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Indigenous sovereignty from Standing Rock to Unist’ot’en

By: 
Valerie Lannon

May 16, 2017

There is a new education and action force for climate justice in Ontario: the Indigenous Mobilization Team (IMT), created by the Ontario Public Service Employees Union (OPSEU) and the Chiefs of Ontario. The Team was created out of the first biennial OPSEU Indigenous Conference in the fall of 2016. Krista Maracle, Chair of the OPSEU Indigenous Circle, stated at the conference that “Indigenous communities already know what an effective strategy of healing and reconciliation would look like. They just need partners to help make it a reality. These initiatives are about OPSEU stepping up to be such a partner.’’

On May 5, 2017 over 150 people filled OPSEU’s downtown Toronto hall to share food and hear magnificent presenters invited by the IMT, including LaDonna Allard (Tamakawastewin/Brave Bull) from Standing Rock, and Freda Huson from Unist’ot’en camp. The hall was decorated with banners stating “Turtle Island, Indigenous Sovereignty, We Stand as One” and “Trump has no business in Standing Rock.”

Standing Rock

LaDonna Allard is a member of, and tribal historian for, the Standing Rock Sioux Tribe. She co-founded the Sacred Stone camp during last year’s opposition to the Dakota Access Pipeline. She was moved to action when she realized the pipeline would be next to her son’s grave – “Oh my god. It’s in my backyard.” As with so many other pipelines, neither the company nor the regulators or government obtained informed consent from the First Nation.

Allard pointed out the painful coincidence that happened on September 3, 2016, when the bulldozers arrived along with government-sanctioned attack dogs, paper spray, mace and lots of guns. This was the anniversary of the Wounded Knee massacre of 1890 on the nearby Lakota Pine Ridge reservation in South Dakota, when the cavalry killed nearly 300 Lakota.

In spite of this, the unity and solidarity displayed by the thousands of Indigenous activists from all over Turtle Island and beyond acted to give Lakota youth hope and pride in their culture and ceremonies.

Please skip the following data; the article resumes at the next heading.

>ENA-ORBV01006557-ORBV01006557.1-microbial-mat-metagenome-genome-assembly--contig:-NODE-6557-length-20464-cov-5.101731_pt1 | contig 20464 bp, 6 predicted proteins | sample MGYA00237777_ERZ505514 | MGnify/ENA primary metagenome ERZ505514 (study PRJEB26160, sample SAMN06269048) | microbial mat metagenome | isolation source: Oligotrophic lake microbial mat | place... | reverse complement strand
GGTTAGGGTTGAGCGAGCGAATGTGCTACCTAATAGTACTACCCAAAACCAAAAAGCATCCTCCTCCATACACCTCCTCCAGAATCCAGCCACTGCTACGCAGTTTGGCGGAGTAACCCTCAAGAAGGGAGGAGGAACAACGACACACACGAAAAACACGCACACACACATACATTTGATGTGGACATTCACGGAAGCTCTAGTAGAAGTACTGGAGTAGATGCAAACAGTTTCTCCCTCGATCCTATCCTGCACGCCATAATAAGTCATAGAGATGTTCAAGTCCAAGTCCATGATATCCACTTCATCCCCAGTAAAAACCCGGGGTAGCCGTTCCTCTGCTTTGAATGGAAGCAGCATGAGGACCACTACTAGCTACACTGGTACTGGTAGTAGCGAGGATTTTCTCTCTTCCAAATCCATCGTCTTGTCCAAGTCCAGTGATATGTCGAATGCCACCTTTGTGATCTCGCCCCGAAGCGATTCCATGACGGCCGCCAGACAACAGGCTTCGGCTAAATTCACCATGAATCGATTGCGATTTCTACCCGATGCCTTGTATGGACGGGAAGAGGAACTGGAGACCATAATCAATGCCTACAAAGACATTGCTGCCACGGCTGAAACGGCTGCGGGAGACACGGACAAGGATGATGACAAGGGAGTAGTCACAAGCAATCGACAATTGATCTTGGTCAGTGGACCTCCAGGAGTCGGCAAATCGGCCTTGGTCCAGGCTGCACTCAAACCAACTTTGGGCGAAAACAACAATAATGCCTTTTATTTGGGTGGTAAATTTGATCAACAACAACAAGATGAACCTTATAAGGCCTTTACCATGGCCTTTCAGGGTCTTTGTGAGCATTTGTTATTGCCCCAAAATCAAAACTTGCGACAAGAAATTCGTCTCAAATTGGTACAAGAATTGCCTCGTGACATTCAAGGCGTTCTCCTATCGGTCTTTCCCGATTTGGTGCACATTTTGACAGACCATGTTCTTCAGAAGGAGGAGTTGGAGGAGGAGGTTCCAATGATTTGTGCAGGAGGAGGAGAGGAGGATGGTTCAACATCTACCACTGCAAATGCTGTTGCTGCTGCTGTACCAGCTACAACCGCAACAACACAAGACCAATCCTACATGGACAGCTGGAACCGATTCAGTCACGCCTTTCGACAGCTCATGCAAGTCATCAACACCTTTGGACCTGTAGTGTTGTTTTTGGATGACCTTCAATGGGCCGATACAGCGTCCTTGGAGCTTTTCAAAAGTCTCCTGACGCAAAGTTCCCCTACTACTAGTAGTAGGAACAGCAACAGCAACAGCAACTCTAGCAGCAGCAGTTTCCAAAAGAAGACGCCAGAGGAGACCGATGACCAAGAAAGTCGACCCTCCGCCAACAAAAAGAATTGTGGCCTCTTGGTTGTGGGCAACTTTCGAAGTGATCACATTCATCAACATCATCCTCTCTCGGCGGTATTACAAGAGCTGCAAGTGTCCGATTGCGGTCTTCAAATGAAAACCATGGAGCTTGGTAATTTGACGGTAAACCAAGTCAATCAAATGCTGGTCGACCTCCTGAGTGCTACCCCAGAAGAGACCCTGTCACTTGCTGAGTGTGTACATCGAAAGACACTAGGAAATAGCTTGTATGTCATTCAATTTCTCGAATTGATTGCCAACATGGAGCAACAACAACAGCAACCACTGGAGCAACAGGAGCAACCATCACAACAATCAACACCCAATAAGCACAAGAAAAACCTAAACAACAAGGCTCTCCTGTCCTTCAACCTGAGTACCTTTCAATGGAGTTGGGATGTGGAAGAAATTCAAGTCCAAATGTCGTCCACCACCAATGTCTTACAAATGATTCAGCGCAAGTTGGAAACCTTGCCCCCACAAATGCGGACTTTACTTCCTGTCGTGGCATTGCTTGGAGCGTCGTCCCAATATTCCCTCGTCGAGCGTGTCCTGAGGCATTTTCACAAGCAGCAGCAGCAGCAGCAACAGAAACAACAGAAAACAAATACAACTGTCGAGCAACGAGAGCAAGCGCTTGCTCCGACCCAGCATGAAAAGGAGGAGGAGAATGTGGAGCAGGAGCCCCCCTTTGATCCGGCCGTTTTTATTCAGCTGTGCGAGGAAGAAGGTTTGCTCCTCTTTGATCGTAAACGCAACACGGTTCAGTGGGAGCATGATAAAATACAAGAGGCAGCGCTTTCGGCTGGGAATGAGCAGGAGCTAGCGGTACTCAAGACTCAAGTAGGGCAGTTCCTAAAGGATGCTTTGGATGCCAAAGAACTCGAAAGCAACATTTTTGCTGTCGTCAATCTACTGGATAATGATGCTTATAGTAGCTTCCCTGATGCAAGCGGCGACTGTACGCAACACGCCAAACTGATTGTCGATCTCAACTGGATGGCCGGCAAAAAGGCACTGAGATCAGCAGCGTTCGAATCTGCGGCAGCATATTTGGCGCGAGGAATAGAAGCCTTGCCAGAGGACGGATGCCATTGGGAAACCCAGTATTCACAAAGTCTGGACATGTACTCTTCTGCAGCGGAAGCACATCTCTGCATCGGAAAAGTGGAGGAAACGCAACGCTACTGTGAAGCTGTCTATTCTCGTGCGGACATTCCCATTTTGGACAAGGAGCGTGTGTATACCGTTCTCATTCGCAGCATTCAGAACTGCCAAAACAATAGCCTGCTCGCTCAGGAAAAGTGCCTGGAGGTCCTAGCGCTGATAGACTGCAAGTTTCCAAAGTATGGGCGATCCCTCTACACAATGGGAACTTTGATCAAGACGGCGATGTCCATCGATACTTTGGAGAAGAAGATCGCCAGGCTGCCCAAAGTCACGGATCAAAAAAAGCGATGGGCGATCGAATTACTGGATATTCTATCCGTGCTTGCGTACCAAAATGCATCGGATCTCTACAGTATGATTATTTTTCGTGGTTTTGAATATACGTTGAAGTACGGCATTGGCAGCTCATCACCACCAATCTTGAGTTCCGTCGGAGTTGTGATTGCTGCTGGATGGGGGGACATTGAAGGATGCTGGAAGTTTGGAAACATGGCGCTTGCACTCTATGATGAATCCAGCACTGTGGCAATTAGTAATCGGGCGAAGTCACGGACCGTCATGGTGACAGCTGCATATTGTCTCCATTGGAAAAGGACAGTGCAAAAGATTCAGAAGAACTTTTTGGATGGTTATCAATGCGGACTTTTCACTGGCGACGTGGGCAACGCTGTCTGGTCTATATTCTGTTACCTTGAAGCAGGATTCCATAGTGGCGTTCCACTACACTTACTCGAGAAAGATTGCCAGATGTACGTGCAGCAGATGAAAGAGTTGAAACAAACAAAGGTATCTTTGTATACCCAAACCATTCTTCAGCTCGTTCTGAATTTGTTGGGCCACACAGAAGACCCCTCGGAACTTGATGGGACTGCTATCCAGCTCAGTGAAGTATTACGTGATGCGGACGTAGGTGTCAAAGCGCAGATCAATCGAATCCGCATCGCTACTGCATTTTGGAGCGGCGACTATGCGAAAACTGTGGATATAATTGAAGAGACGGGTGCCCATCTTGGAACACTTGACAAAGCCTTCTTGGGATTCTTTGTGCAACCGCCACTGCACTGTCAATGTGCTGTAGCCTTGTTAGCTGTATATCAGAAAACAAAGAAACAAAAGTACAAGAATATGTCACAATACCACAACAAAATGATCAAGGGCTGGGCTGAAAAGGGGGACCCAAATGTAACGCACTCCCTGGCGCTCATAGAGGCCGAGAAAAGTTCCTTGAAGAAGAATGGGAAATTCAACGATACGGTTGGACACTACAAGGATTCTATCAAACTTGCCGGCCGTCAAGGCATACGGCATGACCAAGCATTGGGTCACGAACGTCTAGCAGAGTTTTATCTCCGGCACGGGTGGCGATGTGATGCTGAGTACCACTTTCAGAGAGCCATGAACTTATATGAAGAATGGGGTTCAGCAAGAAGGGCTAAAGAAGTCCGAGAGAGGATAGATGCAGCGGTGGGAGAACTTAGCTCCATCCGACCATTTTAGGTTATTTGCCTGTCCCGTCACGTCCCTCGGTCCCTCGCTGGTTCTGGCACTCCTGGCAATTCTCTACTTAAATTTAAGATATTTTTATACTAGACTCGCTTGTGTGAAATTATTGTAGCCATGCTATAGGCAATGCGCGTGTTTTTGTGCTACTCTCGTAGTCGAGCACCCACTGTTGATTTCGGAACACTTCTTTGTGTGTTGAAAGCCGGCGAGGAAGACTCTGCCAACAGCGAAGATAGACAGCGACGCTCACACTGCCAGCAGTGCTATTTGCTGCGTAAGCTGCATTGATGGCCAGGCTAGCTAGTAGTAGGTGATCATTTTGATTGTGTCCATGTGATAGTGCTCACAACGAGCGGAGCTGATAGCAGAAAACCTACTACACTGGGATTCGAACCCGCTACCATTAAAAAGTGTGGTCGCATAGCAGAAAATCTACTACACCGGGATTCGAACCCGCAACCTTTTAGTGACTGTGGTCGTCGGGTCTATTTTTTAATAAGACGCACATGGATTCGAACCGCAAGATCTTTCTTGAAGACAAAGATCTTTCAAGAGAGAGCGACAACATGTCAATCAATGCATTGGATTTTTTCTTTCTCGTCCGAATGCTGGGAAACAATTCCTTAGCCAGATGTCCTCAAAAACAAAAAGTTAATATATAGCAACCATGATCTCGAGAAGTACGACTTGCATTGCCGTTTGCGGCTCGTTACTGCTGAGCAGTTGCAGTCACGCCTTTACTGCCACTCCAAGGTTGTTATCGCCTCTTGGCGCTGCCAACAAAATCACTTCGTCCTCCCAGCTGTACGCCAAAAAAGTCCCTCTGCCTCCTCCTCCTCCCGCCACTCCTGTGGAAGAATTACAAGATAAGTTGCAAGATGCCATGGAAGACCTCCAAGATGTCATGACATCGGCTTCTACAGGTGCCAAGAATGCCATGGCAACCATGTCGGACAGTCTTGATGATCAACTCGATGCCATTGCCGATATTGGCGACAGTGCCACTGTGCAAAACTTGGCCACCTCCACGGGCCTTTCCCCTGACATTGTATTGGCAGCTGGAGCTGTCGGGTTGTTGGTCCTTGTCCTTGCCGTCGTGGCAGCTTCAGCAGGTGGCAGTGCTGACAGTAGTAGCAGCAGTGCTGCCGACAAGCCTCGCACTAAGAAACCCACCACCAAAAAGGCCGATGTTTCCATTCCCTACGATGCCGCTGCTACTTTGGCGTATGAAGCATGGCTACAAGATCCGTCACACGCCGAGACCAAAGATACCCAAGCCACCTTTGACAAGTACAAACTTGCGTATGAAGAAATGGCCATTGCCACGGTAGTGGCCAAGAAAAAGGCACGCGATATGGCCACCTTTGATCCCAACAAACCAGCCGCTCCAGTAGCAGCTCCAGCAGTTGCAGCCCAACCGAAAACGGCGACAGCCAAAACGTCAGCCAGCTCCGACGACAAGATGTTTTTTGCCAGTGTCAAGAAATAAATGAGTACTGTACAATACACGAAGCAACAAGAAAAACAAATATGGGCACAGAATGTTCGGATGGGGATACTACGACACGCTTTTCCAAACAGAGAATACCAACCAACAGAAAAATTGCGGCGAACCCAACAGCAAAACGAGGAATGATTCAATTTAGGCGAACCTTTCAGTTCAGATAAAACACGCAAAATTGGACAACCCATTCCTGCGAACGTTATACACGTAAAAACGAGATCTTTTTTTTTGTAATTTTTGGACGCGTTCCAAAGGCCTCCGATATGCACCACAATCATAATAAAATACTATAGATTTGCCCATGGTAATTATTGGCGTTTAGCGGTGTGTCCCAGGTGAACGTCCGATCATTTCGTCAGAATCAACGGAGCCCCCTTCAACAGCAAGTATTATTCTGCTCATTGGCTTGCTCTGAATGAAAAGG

The mainstream media then went on a smear campaign. By December, there were media accusations of “paid protectors” and the military sent in infiltrators to spread malicious gossip. These were unsuccessful attempts to “divide and conquer” the land and water protectors.

As of today, the pipeline has yet to be completed and the Lakota continue to use the land to teach youth how to “live green” using naturally available food and medicines.

LaDonna concluded with a call for unity among all those who wish to protect the earth and water. As she said, “Thanks to Standing Rock we saw empowerment of the people. There was healing, power, joy, prayer, laughter. We said “Stand up. Fight back.’ “

She asked everyone to support indigenous media, noting that social media played a very positive role at Standing Rock. She wrapped up by saying “The economic system has us by the throat. We can’t all afford electric cars, so every day we need to do something to divest from fossil fuel. Indigenous knowledge can save the world.”

Unist’ot’en Camp

Freda Huson travelled thousands of miles from the Unist’ot’en camp at Wedzin Kwa (near Houston or Smithers, BC), part of the territory of the Wet’suwet’en First Nation. The camp was established in 2010 as part of the resistance to seven different pipelines planned to traverse the area, including proposals by TransCanada, Enbridge and Pacific Trails pipeline companies and the Chevron oil company. The pipelines would transport both tarsands oil and fracked gas. Any of these pose enormous risks to the land and water, which, in turn, would have negative impacts on the people’s ability to hunt, fish and use plants for medicines, plus all the ceremonies associated with these activities.

As Huson explained, “We use facts, wisdom and prayer to make our points, not aggression.” The activists enforce a protocol that reflects the UN Declaration on the Rights of Indigenous Peoples, namely that Indigenous peoples have the right to prior, free and informed consent when considering resource extraction projects that affect their territories. When company workers arrive in the Wet’suwet’en territory near the camps, they are told that they do not have permission to be on the territory.

In addition to stopping pipelines, the camp (which contains a large cabin) serves as a forum for decolonization of both Indigenous and non-Indigenous participants, by organizing five-day “action camps.” Hundreds of people have taken part in the last three of these action camps. The group also started the Sacred Fire Network to connect all Indigenous activists and to train people to help out with other First Nations’ battles.

In 2015 construction began on a healing centre, which will primarily serve Indigenous youth who suffer trauma from the many tragic consequences of colonization. Allies raised $50,000 and donated labour to help build the centre.

Huson concluded by saying “The government did everything in their power to take the Indian out of our children. And we will do everything in our power to put the Indian back in the child.”

For more info see www.unistotencamp.com

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